Olympia Yacht Club outstation.

Sunday, we cruised slowly back to Olympia and to the mountain of chores that we had left behind. Although after two nights of peace and quiet on the boat, that mountain seems like a much smaller hill.

Yes Please, alone at the Island Home docks.

One of my favorite seasons for cruising in the Pacific Northwest is Winter. Anchorages are deserted, marinas are empty and the short days encourage enjoying the infrequent sunshine while it lasts, then snuggling up during the dark, cold nights. The barbecue still works extremely well for sizzling steaks and the snow flakes drifting down from the gray skies are mesmerizing.

Island Home, Olympia Yacht Club, Winter Cruising.

Our “go to” spot for a winter weekend getaway is the Olympia Yacht Club’s Island Home, located on Pickering Passage, just south of the Harstine Island Bridge (47° 14.13′ North, 122° 56.10′ West). Whenever we see a break in the weather that coincides with a weekend, we slip out of town on Friday night, just as the sun is setting and cruise north to Island Home. We almost always find that we have the place all to ourselves for the entire weekend and it really recharges your mental batteries to spend two nights of blissful peace and quiet aboard the boat before heading back to the rush and bustle of modern civilization.

Three Generations enjoying the serenity of Island Home.

We’ve had a fair amount of snow this winter, but Yes Please is equipped with both Diesel and Electric Heat that keeps us cozy and warm, even when the temperatures dip well below freezing at night. Our very wet snow does have a tendency to freeze our lines solidly to the docks, so we have learned to bring the tail end of the lines back to the boat, which will allow us to depart on frozen mornings without struggling to chip the lines away from the dock!

Yes Please tied up at the Gig Harbor Public Dock

With a New Year on the horizon, we headed up to Gig Harbor to celebrate, despite the freezing temperatures and High Wind warnings. We stopped by Boston Harbor Marina for some fuel and as seems to be the case 3 out of every 4 times, fuel was not available and the fuel dock was blocked by derelict boats. The fuel gauge said we might have just enough fuel to make it to Tacoma, but I had not idea how accurate it was.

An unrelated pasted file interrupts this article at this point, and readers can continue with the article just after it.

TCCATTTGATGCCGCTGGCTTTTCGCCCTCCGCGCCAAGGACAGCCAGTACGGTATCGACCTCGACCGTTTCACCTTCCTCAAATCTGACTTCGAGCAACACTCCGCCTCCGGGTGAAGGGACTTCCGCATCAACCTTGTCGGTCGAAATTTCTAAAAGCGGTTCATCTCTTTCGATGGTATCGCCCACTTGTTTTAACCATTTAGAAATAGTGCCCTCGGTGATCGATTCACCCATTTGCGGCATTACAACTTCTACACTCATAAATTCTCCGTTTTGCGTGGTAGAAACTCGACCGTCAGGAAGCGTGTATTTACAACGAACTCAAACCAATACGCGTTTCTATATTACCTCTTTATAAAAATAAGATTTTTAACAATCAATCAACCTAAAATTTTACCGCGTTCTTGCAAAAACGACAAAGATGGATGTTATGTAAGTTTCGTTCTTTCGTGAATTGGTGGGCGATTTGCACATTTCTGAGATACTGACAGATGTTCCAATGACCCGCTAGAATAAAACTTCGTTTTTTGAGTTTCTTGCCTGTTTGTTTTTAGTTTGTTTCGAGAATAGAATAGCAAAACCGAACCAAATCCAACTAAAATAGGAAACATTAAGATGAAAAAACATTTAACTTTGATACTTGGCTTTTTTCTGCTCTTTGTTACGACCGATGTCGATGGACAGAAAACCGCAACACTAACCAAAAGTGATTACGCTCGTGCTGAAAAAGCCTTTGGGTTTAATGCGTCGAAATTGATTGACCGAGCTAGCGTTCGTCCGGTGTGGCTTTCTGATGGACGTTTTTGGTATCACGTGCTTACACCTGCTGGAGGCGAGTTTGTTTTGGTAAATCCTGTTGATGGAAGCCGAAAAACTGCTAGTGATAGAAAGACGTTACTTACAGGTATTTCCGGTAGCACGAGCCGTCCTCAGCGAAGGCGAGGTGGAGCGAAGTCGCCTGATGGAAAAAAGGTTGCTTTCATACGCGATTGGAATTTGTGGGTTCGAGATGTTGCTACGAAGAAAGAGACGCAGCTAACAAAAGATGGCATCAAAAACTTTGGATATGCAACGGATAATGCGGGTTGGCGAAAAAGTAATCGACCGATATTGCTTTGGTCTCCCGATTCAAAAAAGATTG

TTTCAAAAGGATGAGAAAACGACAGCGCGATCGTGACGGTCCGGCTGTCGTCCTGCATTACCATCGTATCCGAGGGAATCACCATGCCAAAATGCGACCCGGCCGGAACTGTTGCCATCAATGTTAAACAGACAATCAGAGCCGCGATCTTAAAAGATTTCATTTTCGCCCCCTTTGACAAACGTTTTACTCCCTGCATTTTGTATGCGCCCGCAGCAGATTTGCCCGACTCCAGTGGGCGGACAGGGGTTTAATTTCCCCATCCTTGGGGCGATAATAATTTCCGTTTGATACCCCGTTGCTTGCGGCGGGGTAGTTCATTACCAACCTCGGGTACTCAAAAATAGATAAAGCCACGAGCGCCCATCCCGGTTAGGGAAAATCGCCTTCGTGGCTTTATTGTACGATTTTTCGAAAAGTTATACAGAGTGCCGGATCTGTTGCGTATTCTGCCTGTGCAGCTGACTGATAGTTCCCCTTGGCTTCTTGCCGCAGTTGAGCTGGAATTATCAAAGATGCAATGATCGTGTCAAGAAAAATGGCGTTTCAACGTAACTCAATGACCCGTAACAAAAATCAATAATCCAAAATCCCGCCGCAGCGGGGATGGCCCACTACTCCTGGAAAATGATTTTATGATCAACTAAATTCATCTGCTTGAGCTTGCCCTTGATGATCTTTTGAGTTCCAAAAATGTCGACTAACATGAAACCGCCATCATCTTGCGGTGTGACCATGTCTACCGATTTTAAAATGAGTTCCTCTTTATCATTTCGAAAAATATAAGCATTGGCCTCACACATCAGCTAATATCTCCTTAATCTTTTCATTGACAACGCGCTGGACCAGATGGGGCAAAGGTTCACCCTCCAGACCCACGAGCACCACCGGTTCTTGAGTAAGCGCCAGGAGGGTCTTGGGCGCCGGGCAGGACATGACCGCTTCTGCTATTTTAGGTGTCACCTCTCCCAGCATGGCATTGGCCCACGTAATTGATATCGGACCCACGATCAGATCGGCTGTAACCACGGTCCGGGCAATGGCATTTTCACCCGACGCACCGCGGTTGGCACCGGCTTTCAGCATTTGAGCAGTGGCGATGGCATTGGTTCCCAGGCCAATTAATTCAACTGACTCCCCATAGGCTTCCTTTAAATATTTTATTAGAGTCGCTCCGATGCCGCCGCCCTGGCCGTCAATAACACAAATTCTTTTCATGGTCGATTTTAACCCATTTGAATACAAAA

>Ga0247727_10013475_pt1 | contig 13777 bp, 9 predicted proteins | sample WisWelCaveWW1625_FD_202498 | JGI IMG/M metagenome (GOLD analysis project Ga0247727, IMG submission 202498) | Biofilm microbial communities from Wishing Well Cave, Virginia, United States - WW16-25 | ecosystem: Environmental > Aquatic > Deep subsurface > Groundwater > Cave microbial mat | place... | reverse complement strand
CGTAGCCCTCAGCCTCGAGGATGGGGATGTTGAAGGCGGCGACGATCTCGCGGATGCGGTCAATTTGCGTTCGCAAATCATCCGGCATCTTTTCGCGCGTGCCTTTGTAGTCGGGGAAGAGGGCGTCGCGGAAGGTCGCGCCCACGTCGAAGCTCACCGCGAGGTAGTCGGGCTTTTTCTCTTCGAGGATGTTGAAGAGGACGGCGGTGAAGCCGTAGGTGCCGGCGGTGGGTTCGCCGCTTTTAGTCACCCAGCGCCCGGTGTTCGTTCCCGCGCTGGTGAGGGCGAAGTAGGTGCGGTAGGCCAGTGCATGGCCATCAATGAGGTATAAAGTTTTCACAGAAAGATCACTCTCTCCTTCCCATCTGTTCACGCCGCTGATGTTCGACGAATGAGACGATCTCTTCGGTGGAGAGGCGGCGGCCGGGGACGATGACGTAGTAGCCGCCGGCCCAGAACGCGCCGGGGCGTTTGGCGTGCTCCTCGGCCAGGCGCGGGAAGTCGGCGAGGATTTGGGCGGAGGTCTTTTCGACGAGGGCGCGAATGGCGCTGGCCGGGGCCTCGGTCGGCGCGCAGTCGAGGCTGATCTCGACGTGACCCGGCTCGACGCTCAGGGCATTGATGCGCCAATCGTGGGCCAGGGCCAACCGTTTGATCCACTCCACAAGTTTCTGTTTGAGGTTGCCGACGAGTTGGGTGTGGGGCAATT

The currents were in our favor, so caution was thrown to the wind and we spooled up the big engines and headed for the Tacoma Fuel Docks. We arrived safely about 2 hours later, with the fuel tank reading fumes, and filled up with fuel that was $100 cheaper than what Boston Harbor Marina would have charged. I will be SO glad when Swantown gets their new fuel dock operational this spring.

After filling up with diesel, we headed over to Gig Harbor, just in time to snag the prime spot on the very end of the Public Dock. I was very surprised to find that power was now available on the dock (which is no longer free, but quite reasonable at $0.50/foot/night). We registered at the Kiosk and had some issues with the GFCI tripping on the pedestal, but eventually made it work and settled in for a weekend of fun.

There are lots of good restaurants in the area, so we ate well and were very happy with the many changes to the waterfront that had happened since our last visit a couple of years ago. I also had to chuckle at one of the captains that came by to congratulate me on my docking skills. He said he’d watched while I docked and was very impressed that I had pulled off parking in a tight space without the use of any thrusters. He said he was giving me a 9.9, which made me smile and chuckle when Sherri reminded me, “not to let it get to my head”. 😉